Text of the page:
Credit: James FJ Rooney

Scottish coastal communities stand up against plans to dredge seaweed forests

Local communities are sounding the alarm about a company’s plans to mechanically dredge wild kelp on Scotland’s west coast.

Kelp – a large brown algae seaweed that grows in ‘forests’ on the seabed – is crucial for fighting climate change as it soaks up large amounts of carbon.

But Scottish alginate company Marine Biopolymer wants to dredge up to 34,000 tonnes of kelp a year by using a method that would strip it out entirely from the roots (or ‘holdfast’), leaving it with at best a moderate chance of recovery.

When the company submitted a scoping report on the potential environmental impacts of their plans to Marine Scotland this summer, 21 organisations and over 2350 members of the public voiced their concerns in the public consultation that followed.

Many of the responses warn that kelp dredging – which is currently not allowed in Scotland – is extremely environmentally destructive and can result in coastal erosion and disruption to marine biodiversity as kelp provide a habitat for marine organisms. Local people fear that to allow kelp dredging could open the door to an expanding industry that would have huge detrimental impacts on coastal businesses, particularly tourism.

In their response to the report, Scottish Environment Link, a member of the European Environmental Bureau, said:

Kelp habitats provide important foraging sites for large marine predators, such as otters, seals and seabirds, and any damage to these habitats could impact their health, distribution and behaviour.”

Scottish Environment link’s statement continued: “Recent footage of basking sharks swimming and gathering in and around kelp beds emphasises the broad range of marine species that utilise this habitat.

142 Scottish businesses that rely on a healthy coastal environment have signed a letter to Scottish Environment Minister Roseanna Cunningham calling for the Scottish Government to ensure that no licences are granted for kelp stripping where the plant would not grow back.

And after over 16,000 people signed a petition to the Scottish Parliament calling for a ban on wild kelp dredging, on 18 September the Scottish Parliament’s Environment, Climate Change and Land Reform committee adopted an amendment that states harvesting should only be allowed where the plant can recover, effectively ruling out dredging.

The whole Scottish Parliament will vote on the amendment in a few weeks time, and local communities are calling on the Scottish Government to back it so kelp dredging cannot go ahead at any scale.

Speaking to META, Ailsa McLellan, one of the leading voices in the movement to ban kelp dredging, said that local coastal communities are opposed to new dredging because they understand the importance of the unique habitat it provides. She said:

The importance of our wild kelp forests cannot be overstated.”

McLellan explained that kelp’s position at the bottom of the food chain meant that removing it has an impact on: “every species that relies on it, from the thousands of invertebrates which feed everything else, up through the fish and shellfish, to the birds and mammals and human fishermen”.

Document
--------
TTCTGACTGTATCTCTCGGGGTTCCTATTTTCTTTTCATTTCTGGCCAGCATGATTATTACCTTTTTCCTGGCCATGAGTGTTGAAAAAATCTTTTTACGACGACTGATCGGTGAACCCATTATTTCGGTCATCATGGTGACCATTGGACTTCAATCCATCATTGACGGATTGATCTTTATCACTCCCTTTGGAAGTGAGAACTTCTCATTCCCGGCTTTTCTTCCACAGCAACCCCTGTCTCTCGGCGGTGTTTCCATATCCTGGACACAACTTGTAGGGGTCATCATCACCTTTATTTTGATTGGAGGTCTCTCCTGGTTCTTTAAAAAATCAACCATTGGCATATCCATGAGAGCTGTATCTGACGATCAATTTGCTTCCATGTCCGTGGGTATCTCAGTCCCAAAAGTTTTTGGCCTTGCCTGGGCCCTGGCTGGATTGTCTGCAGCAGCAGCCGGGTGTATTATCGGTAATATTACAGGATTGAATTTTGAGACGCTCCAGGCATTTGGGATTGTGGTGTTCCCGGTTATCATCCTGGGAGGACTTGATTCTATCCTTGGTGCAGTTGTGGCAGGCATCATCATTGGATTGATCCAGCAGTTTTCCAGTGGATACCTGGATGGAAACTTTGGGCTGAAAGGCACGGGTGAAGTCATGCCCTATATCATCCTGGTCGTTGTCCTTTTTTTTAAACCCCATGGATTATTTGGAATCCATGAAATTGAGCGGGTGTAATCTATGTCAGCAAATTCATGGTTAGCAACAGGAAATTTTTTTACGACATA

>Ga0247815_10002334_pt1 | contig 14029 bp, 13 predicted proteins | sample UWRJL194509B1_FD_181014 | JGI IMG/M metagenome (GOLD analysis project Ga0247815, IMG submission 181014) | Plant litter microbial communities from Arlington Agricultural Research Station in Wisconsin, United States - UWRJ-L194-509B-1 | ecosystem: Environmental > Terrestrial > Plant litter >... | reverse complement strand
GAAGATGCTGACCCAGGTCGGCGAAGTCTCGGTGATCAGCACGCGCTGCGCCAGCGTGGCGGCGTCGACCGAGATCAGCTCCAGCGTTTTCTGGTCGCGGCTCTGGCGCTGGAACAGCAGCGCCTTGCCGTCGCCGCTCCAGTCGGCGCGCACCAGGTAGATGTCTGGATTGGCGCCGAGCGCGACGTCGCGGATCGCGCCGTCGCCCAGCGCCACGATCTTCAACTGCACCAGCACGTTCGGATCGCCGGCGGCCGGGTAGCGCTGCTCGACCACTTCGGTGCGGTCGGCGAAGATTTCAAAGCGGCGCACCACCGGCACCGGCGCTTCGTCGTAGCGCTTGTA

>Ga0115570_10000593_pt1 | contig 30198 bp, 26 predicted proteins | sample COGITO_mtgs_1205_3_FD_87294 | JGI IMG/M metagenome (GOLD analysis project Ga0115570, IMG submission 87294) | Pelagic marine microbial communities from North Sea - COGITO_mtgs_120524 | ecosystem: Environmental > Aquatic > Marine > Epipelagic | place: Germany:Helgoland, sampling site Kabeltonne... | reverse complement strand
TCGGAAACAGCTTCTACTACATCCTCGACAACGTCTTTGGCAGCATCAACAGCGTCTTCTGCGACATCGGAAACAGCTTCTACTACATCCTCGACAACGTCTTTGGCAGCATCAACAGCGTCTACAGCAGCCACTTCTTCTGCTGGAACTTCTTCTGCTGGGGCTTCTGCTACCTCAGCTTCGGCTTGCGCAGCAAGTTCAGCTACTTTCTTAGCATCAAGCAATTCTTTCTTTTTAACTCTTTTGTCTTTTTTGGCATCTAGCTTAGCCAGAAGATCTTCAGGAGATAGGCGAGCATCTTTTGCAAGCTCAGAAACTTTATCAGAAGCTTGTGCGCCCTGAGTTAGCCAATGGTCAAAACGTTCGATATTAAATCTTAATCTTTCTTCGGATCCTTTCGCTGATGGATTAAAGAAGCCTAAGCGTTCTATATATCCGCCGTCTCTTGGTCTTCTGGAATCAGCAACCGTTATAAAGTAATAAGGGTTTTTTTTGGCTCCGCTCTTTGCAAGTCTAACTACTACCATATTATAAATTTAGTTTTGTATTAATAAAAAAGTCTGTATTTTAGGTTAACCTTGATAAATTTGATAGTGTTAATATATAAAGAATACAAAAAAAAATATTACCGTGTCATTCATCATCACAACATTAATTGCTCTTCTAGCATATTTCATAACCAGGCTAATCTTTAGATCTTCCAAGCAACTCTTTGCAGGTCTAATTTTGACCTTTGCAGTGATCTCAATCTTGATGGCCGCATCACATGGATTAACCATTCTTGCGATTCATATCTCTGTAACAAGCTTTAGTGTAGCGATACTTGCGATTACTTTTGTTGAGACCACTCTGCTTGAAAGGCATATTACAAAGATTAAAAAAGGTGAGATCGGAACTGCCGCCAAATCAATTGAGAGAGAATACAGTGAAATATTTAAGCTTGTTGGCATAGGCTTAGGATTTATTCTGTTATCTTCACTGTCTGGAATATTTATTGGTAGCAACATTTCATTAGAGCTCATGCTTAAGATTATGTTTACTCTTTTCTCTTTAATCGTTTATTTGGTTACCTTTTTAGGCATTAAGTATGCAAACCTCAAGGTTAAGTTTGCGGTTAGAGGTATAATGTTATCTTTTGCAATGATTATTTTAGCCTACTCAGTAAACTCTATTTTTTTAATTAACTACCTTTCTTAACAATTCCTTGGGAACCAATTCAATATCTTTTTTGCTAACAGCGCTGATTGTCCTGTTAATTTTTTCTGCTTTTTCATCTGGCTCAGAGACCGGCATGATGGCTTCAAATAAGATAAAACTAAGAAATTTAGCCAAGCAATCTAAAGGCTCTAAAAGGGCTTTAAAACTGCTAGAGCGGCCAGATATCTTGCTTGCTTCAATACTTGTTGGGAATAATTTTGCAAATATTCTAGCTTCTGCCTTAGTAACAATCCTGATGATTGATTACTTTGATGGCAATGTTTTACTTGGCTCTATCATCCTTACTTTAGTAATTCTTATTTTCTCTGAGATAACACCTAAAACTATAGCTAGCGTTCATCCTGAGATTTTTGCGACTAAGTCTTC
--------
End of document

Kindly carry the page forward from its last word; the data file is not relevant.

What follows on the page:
She also pointed out the role kelp plays in dampening storm surges and preventing coastal erosion, as well as being a significant absorber of carbon:

Given what we know about climate change it would be short sighted in the extreme to allow kelp dredging to go ahead at any scale.”

Map showing the planned dredge block sites across the west coast of Scotland.

McLellan holds a kelp hand harvesting license under which she must harvest kelp in such a way that leaves the habitat unaltered and the plant largely intact so that it will be able to regenerate. She explained that:

“The hand harvesting licenses currently granted by the Crown Estate are rightly strict. They state that all kelp must be cut in such a way that the individuals can regenerate. The holdfast, stipe and a large part of the frond must be left. Bi-catch must be recorded and the habitat must not be impacted upon in any way. Marine Biopolymers state that they want to dredge the kelp up by the holdfast, chop off the holdfast and lob it over the side leaving bare strips through the kelp forest which would leave the entire kelp forest open to wave action and possible further destruction. Kelp dredging is a very destructive and indiscriminate way of gathering kelp with a vast collateral damage to other species. “

Marine Biopolymer wants to extract natural polymers from the seaweed for use in pharmaceutical and food products. While there is a growing market for seaweed products, McLellan says it is possible to farm kelp in a sustainable way and it would be extremely unethical to allow such significant environmental damage for the benefit of a single company:

“Currently the Scottish seaweed industry is focused on using seaweed as a high value product, harvested in a way that preserves the habitat.  Dredging would change that situation into one where kelp is a low value commodity product and the habitat is devastated. There is potential to use seaweeds in many applications from plastics, to animal feeds, to biofuels, but we must not let the wild habitat be destroyed in pursuit of it. We need to stop looking for disposable options, nothing comes without a price be it seaweed, cornstarch or plastic.  We need to reuse materials and think in the long term. Investment must go into farming kelp to supply the demand. Dredging [the wild beds] should never be considered as an option.”